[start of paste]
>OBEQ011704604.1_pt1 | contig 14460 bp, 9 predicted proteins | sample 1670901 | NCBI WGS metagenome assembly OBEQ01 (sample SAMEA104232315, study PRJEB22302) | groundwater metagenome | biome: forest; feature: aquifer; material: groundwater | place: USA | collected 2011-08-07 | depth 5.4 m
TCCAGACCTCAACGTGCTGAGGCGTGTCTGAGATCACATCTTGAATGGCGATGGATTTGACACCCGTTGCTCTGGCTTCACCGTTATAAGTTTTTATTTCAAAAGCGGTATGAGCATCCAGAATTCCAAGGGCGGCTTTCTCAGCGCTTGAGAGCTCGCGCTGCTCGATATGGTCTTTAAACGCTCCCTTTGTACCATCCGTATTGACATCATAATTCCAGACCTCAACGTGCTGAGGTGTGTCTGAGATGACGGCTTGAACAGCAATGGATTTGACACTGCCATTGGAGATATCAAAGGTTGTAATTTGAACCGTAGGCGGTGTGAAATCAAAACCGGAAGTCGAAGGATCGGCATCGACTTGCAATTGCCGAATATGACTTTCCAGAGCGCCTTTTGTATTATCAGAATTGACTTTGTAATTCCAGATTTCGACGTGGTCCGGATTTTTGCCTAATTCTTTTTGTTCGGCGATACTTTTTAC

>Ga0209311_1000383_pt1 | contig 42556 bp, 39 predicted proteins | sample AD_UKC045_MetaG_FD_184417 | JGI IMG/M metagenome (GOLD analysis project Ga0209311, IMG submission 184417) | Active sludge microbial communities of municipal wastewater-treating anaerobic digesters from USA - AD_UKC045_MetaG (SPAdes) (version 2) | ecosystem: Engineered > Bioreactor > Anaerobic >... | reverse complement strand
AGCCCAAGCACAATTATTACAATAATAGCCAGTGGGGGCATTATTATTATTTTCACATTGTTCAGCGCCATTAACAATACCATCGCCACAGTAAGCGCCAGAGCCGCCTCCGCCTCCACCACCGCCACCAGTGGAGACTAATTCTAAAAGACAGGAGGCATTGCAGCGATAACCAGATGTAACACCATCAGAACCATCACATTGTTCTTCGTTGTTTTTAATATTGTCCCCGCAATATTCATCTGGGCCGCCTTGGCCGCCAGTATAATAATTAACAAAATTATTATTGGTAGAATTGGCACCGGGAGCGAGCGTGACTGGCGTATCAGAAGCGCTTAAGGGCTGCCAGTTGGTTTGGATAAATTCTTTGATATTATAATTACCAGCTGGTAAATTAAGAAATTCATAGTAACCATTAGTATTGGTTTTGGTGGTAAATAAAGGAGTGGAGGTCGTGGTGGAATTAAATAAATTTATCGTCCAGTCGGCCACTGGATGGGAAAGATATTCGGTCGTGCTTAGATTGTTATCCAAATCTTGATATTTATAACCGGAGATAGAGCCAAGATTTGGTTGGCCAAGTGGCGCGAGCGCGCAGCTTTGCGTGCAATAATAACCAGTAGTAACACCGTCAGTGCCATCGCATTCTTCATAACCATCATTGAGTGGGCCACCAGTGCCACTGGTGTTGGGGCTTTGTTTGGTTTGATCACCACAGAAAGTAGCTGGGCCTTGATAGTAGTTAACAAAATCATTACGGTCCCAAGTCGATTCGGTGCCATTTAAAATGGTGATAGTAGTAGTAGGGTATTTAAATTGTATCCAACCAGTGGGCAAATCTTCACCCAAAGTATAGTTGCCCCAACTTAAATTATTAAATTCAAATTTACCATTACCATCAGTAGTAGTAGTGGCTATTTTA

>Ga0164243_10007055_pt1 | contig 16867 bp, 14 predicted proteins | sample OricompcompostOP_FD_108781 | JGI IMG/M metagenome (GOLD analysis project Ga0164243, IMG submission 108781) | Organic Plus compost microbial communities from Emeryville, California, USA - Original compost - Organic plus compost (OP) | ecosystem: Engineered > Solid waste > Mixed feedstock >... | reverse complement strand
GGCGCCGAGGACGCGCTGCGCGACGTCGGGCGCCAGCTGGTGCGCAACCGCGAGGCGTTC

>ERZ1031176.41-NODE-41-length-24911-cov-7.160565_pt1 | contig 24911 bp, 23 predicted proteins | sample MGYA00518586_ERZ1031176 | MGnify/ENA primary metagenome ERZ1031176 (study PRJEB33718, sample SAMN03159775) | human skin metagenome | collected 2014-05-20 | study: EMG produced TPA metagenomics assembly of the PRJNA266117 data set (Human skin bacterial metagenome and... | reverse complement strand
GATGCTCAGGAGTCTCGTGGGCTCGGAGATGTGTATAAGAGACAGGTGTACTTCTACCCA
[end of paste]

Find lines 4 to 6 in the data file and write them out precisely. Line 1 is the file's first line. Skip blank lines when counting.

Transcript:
AGCCCAAGCACAATTATTACAATAATAGCCAGTGGGGGCATTATTATTATTTTCACATTGTTCAGCGCCATTAACAATACCATCGCCACAGTAAGCGCCAGAGCCGCCTCCGCCTCCACCACCGCCACCAGTGGAGACTAATTCTAAAAGACAGGAGGCATTGCAGCGATAACCAGATGTAACACCATCAGAACCATCACATTGTTCTTCGTTGTTTTTAATATTGTCCCCGCAATATTCATCTGGGCCGCCTTGGCCGCCAGTATAATAATTAACAAAATTATTATTGGTAGAATTGGCACCGGGAGCGAGCGTGACTGGCGTATCAGAAGCGCTTAAGGGCTGCCAGTTGGTTTGGATAAATTCTTTGATATTATAATTACCAGCTGGTAAATTAAGAAATTCATAGTAACCATTAGTATTGGTTTTGGTGGTAAATAAAGGAGTGGAGGTCGTGGTGGAATTAAATAAATTTATCGTCCAGTCGGCCACTGGATGGGAAAGATATTCGGTCGTGCTTAGATTGTTATCCAAATCTTGATATTTATAACCGGAGATAGAGCCAAGATTTGGTTGGCCAAGTGGCGCGAGCGCGCAGCTTTGCGTGCAATAATAACCAGTAGTAACACCGTCAGTGCCATCGCATTCTTCATAACCATCATTGAGTGGGCCACCAGTGCCACTGGTGTTGGGGCTTTGTTTGGTTTGATCACCACAGAAAGTAGCTGGGCCTTGATAGTAGTTAACAAAATCATTACGGTCCCAAGTCGATTCGGTGCCATTTAAAATGGTGATAGTAGTAGTAGGGTATTTAAATTGTATCCAACCAGTGGGCAAATCTTCACCCAAAGTATAGTTGCCCCAACTTAAATTATTAAATTCAAATTTACCATTACCATCAGTAGTAGTAGTGGCTATTTTA

>Ga0164243_10007055_pt1 | contig 16867 bp, 14 predicted proteins | sample OricompcompostOP_FD_108781 | JGI IMG/M metagenome (GOLD analysis project Ga0164243, IMG submission 108781) | Organic Plus compost microbial communities from Emeryville, California, USA - Original compost - Organic plus compost (OP) | ecosystem: Engineered > Solid waste > Mixed feedstock >... | reverse complement strand
GGCGCCGAGGACGCGCTGCGCGACGTCGGGCGCCAGCTGGTGCGCAACCGCGAGGCGTTC